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Intel's latest Xeon chips getting cool reception

While PC makers just can't enough of Intel's latest Pentium III processors, they're running away from Intel's more expensive Xeon chips.

While desktop PC makers just can't get enough of Intel's latest Pentium III processors, they don't seem to be as excited about the most recent Xeon chips.

Hewlett-Packard is dropping the Xeon--a more expensive derivative of the Pentium III--from its workstation product lines because of tepid demand. Dell, meanwhile, will not be adopting the newest members of the chip family for its workstations, although it will pick up later versions, executives at the companies said.

The cold shoulder for Xeon largely comes as a result of overlap in the Intel product line. Xeons cost more than standard Pentium IIIs but do not provide much advantage, executives and analysts said.

"People aren't necessarily following Intel's guidelines," said Shawn Willett, an analyst at The Aberdeen Group. "The chips that are supposed to have lower performance are performing at or close to the level of the higher [end] ones."

Xeons mostly get used in servers, and the volume of Xeon workstation chips remains small. Still, indifference to the product line among workstation product managers will likely have at least some impact on Intel's bottom line. Xeons for workstations cost between $50 and more than Pentium IIIs and, generally, are more profitable than Pentium IIIs.

HP had been using the chips in both its high-performance Vizualize workstations and its Kayak line. Instead, HP will depend on Pentium IIIs or its own PA-RISC processors.

"For a workstation application, there really is no performance difference between a Pentium III and a Pentium III Xeon," said Dave Morse, business manager for HP's Vizualize workstations.

Similarly, Dell Computer, which historically has adopted most Intel microprocessors, will not be incorporating recently released 733-MHz, 667-MHz and 600-MHz Xeon Pentium IIIs into its workstation line, a Dell spokesperson said.

"Xeon is doing well, and it is growing," said an Intel spokesman.

"All of the growth in workstations going forward for the next three years is based around the Intel architecture," Paul Otellini, general manager of the Intel architecture business group, said recently.

Improvements will come, but they likely won't convince everyone. Dell representatives indicated that the company would adopt enhanced versions of Xeon coming in 2000, but HP probably won't. In the past, when Xeons outperformed Pentiums, demand was still low, said Morse.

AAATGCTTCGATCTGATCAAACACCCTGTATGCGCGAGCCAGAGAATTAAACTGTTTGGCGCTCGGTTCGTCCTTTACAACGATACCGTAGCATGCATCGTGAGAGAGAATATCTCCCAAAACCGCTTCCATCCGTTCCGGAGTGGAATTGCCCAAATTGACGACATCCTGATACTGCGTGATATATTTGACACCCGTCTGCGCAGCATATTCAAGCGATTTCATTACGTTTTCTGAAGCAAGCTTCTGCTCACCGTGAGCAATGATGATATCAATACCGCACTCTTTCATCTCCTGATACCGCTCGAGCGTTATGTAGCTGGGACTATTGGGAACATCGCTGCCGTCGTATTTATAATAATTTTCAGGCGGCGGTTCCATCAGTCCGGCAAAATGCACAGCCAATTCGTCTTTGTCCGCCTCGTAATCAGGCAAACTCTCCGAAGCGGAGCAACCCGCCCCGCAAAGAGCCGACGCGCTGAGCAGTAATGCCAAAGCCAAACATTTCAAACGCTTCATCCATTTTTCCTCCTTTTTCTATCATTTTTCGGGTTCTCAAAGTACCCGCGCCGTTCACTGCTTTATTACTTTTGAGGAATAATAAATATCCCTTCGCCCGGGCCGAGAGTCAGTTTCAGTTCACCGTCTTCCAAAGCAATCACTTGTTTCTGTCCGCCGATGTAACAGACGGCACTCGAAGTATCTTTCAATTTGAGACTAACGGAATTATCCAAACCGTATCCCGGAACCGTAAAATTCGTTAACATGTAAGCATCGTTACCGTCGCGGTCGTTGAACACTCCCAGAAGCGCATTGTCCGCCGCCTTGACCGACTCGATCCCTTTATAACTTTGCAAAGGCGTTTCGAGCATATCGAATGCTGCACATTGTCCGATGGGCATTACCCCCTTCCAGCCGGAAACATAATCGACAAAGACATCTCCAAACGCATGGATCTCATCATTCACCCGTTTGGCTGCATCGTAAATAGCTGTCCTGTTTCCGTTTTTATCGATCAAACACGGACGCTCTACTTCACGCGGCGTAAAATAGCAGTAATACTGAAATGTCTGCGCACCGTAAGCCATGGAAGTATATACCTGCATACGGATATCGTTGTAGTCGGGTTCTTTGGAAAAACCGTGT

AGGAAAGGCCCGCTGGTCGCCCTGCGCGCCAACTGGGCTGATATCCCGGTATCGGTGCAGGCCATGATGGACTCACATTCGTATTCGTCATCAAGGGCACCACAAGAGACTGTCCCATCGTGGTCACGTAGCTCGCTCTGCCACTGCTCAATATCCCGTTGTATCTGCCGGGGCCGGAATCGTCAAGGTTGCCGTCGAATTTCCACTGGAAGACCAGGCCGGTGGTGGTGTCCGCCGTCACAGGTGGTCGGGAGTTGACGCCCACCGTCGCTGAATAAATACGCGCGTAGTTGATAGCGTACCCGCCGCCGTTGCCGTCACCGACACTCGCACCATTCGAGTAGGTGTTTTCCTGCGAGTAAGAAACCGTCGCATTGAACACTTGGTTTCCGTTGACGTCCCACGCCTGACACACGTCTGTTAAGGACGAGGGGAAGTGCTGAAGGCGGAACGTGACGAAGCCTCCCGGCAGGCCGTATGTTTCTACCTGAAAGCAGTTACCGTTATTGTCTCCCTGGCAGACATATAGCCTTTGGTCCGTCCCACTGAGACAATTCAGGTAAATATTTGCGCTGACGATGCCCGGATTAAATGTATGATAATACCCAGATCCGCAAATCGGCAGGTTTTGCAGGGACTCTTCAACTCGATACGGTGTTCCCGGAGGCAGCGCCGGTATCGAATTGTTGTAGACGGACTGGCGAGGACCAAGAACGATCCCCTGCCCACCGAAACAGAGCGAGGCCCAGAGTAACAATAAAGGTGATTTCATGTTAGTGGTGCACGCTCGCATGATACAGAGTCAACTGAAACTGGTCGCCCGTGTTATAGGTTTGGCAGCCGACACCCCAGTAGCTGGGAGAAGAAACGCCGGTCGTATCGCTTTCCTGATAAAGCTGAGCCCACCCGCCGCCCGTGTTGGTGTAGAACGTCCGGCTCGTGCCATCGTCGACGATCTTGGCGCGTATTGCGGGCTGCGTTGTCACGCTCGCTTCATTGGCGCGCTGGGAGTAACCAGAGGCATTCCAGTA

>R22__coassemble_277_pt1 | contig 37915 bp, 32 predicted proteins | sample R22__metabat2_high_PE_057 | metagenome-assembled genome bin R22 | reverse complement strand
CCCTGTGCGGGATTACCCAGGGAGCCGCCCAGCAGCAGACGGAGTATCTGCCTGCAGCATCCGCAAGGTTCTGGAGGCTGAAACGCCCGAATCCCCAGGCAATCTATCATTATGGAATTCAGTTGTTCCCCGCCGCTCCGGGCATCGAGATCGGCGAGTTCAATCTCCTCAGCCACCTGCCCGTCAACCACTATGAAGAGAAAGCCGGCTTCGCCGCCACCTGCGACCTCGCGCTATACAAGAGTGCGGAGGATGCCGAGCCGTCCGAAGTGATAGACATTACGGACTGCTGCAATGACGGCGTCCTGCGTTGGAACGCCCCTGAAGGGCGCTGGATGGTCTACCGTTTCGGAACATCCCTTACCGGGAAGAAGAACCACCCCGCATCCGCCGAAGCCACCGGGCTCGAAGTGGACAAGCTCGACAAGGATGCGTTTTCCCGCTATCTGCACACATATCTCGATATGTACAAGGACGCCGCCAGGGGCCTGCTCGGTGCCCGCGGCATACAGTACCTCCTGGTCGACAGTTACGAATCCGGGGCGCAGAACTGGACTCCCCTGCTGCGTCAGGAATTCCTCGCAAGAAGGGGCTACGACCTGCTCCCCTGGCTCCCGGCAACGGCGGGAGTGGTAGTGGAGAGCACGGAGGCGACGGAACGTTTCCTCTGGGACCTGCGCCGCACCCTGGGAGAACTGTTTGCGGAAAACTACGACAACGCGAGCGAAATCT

"The Xeons basically are all Pentium IIIs," said Dean McCarron, principal at Mercury Research, who added that Intel has probably not had the success it had hoped for with the product line.

"The market is very small" for Xeon workstations, added Achim Kuttler, marketing manager for HP's business desktops in North America.

The Xeon line, introduced last year, was touted as a high-performance version of the Pentium III for workstations and servers. Although based around the same processor core as desktop Pentium IIIs, the original Pentium III Xeons contained a faster secondary cache, a store of memory located near the processor for rapid data access. The faster cache boosted performance.

Xeons also came with caches ranging in size from 512KB, the same as standard Pentium IIIs, to 1MB and 2MB. Furthermore, Pentium III Xeons could be used in two-, four- and eventually eight-processor systems. The performance edge continued for Xeon in the first generation of Pentium III processors.

Along with greater performance, the chips commanded much higher prices. Xeons generally started at $931 and sold for as much as $3,692 for the versions with 2MB of cache. Standard Pentium IIIs typically premiered at under $800.

The performance equation however disappeared with the new line of "Coppermine" Pentium IIIs and Xeons that debuted in October. Coppermines differ from standard Pentium IIIs in that the secondary cache is integrated into the same piece of silicon as the processor. Although smaller, the integrated cache is much more powerful.

In fact, the improvement that comes from integration means that there is very little difference between the high-end Pentium III processor for desktops and the new version of Xeon based around the Coppermine design.

The difference mainly lies in price. The Xeons cost $50 more than Pentium IIIs running at the same speed. A 733-MHz Coppermine Xeon, for example, sells for $826 in volume. A standard 733-MHz Pentium III sells for $776. Several manufacturers are also using a chipset that allows them to build multiprocessor systems with ordinary Pentium IIIs.

Next year, the company will release Xeons with integrated 1MB and 2MB secondary caches, several sources said, which will again create a performance gap. Dell at that time will adopt higher performing Xeons, the Dell spokesperson said.